Gales bring tragedy and disruption
HUNDREDS of people are still without power today after gale force winds hit Suffolk over the weekend. The winds left two people dead in Suffolk when their car was crushed by a falling tree.
THOUSANDS of people are still without power today after gale force winds hit Suffolk over the weekend.
The winds left two people dead in Suffolk when their car was crushed by a falling tree.
EDF Energy confirmed around 7,000 of its customers were left without electricity on Saturday night after gusts of up to 67mph hit the county.
By this morning the number of customers still without power in Suffolk still stood at around 380.
Police, firefighters and paramedics were called to Yarmouth Road, Lowestoft after a Rover 25 was crushed by a falling tree.
The two occupants – a male and a female – were declared dead at the scene.
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This tragedy came as high winds lashed the county.
Suffolk police said they took 260 calls over a four-hour period relating to the bad weather on Saturday afternoon.
The north of the county was worst affected – although there was some damage in the Ipswich area.
Police had to evacuate houses on either side of a property in Bridge Road, Lowestoft, after its roof collapsed because of damage caused by the high winds.
Firefighters were also called to a tree that fell on a house in Rectory Road, Wortham, near Diss, around 3.50pm.
A falling pine tree brought down power cables, causing cuts to 224 customers in the Sutton and Hasketon area.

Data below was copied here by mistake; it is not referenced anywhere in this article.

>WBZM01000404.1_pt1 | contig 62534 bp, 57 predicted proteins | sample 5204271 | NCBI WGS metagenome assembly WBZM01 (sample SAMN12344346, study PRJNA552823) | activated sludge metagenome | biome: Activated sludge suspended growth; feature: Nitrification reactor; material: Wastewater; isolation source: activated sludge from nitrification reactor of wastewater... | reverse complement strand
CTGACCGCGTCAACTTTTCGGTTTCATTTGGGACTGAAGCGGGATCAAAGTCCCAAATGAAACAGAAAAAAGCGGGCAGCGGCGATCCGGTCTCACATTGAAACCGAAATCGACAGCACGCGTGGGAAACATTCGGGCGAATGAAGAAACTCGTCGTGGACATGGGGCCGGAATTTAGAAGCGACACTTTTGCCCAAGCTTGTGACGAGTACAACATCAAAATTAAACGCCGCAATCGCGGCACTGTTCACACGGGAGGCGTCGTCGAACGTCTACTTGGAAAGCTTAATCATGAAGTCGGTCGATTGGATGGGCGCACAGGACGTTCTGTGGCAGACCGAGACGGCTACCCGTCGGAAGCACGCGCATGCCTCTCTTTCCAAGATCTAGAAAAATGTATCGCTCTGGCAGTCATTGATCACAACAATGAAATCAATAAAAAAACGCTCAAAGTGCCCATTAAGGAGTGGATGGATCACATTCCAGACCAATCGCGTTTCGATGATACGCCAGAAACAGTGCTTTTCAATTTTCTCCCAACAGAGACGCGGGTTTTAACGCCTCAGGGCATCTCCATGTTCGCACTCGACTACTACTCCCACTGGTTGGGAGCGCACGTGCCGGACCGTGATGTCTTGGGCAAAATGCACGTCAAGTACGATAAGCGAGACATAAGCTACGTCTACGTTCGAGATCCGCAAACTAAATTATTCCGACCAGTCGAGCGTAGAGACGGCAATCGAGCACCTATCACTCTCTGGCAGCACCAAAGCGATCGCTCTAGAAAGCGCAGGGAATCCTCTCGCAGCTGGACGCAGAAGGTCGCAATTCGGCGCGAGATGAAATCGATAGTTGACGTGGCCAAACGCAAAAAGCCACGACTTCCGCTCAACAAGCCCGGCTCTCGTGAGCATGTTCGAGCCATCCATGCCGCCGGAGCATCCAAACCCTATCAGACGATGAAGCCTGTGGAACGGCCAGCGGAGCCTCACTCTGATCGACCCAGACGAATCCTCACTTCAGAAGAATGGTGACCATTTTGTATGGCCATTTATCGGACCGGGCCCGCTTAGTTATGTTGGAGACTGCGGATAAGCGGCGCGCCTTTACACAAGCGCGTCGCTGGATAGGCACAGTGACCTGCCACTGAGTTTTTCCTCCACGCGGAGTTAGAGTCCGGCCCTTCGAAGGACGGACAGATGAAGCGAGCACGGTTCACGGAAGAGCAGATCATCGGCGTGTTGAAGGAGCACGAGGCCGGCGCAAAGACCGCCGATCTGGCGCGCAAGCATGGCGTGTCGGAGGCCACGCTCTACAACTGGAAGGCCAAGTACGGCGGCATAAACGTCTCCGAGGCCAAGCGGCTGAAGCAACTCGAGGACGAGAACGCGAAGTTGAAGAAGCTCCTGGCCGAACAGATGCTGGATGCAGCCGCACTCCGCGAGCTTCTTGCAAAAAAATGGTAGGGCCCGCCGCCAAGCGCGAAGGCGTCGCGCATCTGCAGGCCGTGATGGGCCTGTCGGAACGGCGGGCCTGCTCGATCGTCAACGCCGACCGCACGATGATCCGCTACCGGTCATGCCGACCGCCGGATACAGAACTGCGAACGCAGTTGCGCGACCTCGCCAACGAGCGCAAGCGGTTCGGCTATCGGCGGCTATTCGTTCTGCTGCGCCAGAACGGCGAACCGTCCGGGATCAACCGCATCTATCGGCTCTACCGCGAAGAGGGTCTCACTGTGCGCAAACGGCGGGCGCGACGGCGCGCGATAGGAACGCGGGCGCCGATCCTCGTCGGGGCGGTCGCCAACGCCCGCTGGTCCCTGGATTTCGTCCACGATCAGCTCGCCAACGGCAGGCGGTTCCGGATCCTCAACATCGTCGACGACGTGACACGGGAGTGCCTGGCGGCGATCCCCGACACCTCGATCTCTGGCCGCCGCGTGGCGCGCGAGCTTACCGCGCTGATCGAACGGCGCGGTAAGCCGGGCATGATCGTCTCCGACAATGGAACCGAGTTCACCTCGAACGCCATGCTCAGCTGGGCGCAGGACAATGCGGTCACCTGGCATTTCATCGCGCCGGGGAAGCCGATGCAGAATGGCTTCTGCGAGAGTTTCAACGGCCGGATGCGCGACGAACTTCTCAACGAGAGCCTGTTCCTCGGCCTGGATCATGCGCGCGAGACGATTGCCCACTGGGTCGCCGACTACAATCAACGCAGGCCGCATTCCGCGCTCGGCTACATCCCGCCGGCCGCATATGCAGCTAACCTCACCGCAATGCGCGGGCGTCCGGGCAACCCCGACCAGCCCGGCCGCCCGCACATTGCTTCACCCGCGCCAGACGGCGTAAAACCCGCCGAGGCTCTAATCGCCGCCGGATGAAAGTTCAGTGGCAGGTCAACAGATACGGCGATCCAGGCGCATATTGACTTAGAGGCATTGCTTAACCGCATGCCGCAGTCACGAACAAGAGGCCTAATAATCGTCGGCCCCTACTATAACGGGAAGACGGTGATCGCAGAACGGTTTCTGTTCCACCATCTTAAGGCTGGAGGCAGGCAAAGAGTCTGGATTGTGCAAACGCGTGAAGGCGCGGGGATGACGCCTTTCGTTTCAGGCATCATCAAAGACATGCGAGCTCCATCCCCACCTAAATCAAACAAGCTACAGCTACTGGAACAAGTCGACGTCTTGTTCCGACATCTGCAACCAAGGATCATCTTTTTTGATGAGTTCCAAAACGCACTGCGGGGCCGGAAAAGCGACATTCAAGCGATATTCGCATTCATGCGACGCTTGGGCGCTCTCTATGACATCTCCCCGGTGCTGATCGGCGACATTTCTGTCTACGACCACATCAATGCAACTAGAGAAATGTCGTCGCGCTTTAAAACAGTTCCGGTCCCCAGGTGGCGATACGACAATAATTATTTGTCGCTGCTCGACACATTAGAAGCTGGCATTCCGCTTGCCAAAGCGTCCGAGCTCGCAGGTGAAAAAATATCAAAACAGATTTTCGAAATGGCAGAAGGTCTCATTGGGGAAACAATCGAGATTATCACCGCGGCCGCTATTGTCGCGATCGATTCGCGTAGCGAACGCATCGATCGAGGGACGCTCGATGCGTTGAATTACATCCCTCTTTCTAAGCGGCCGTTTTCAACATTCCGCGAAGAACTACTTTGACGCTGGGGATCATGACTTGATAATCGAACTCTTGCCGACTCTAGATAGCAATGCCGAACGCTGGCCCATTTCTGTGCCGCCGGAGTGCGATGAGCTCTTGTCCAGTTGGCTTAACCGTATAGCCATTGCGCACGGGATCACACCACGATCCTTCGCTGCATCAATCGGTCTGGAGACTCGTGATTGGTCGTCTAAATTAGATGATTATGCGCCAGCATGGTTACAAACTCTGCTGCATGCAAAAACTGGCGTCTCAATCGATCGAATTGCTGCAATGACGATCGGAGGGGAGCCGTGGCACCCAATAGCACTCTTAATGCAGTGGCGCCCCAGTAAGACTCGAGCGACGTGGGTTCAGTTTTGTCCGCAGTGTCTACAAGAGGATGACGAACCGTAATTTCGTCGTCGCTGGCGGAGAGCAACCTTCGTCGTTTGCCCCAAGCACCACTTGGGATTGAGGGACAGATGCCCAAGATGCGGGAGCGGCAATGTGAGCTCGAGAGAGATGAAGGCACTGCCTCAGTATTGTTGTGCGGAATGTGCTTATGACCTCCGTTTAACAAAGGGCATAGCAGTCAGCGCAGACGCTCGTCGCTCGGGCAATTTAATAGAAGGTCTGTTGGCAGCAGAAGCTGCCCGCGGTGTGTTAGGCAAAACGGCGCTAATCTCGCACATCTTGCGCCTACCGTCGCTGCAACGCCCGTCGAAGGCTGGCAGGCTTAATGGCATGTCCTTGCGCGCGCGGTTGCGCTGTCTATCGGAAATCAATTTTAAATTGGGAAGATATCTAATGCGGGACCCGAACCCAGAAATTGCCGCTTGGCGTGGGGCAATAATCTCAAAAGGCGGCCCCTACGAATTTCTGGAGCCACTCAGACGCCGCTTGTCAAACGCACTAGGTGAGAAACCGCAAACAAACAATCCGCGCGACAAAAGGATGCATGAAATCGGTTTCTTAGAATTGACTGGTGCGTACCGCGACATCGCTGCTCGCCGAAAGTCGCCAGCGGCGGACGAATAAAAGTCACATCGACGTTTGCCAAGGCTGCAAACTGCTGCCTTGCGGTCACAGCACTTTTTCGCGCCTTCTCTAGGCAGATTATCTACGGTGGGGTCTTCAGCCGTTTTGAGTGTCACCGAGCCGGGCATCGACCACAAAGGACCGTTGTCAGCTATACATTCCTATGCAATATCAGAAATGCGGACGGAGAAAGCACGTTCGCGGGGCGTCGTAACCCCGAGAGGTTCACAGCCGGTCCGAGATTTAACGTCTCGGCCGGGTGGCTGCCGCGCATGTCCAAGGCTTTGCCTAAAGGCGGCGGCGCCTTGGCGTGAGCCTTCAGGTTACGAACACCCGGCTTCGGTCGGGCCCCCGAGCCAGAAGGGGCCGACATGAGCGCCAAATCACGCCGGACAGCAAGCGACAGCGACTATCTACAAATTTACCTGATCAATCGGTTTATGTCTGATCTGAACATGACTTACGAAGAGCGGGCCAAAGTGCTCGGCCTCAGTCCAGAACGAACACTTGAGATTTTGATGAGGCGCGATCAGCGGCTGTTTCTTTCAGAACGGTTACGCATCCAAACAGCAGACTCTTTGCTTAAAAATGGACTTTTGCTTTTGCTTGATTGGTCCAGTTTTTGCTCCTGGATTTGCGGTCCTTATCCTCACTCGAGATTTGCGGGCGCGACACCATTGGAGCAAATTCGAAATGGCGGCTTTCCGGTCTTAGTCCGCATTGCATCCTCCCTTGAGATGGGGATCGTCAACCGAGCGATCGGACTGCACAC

Diane Fountain and her son Benjamin, 21, of The Strand, Wherstead, were left for most of the weekend without electricity.
Mrs Fountain lost power cut off on Saturday after, forcing her family to struggle without heat or light.
She said: "The gales blew the television aerial off my roof and on to the power cable.
"I was without power since 5pm on Saturday. I have been using candles and some camping gas. It is cold and it was dark."
Mrs Fountain says she contacted EDF Energy several times, but to no avail.
She said: "Initially I was told someone would be here within four hours and nobody came. Then when I spoke to them at 10.20pm they said they didn't think anyone would come.
"I rang on Sunday morning and they said ring again if I didn't see anybody by lunchtime. I rang again at 1pm. They were very apologetic but they were unable to give any idea when an engineer would be able to some."
The power cuts come little more than a year after bad weather caused power cuts across the county in October 2002.
As 24seven – now EDF Energy - battled for days to reconnect thousands of people, the Evening Star launched a crusade to ensure people were never again left for days without electricity.
EDF Energy was today still working to reconnect about 400 electricity customers.
A spokeswoman said: "Because of the number of faults we are still working on, it will be some time before all supplies are restored. We apologise to all those affected and understand how much disruption power cuts cause.
"Supplies to almost 80 percent of those affected were restored within three hours although some 800 homes across the region have been without power for a second night.
"All our available staff are working to restore supplies to these customers as soon as possible.
"We have brought in contractors and also technicians from the South East region which was not affected by the storms.
"We would like to reassure customers we are doing everything possible to repair these faults as quickly as we can."
She added: "The actual recorded wind speeds (gusts of 67mph in one part of Suffolk) were higher than had been forecast."
The company would be contacting everyone who had been without power for more than 18 hours to offer them a compensation payment.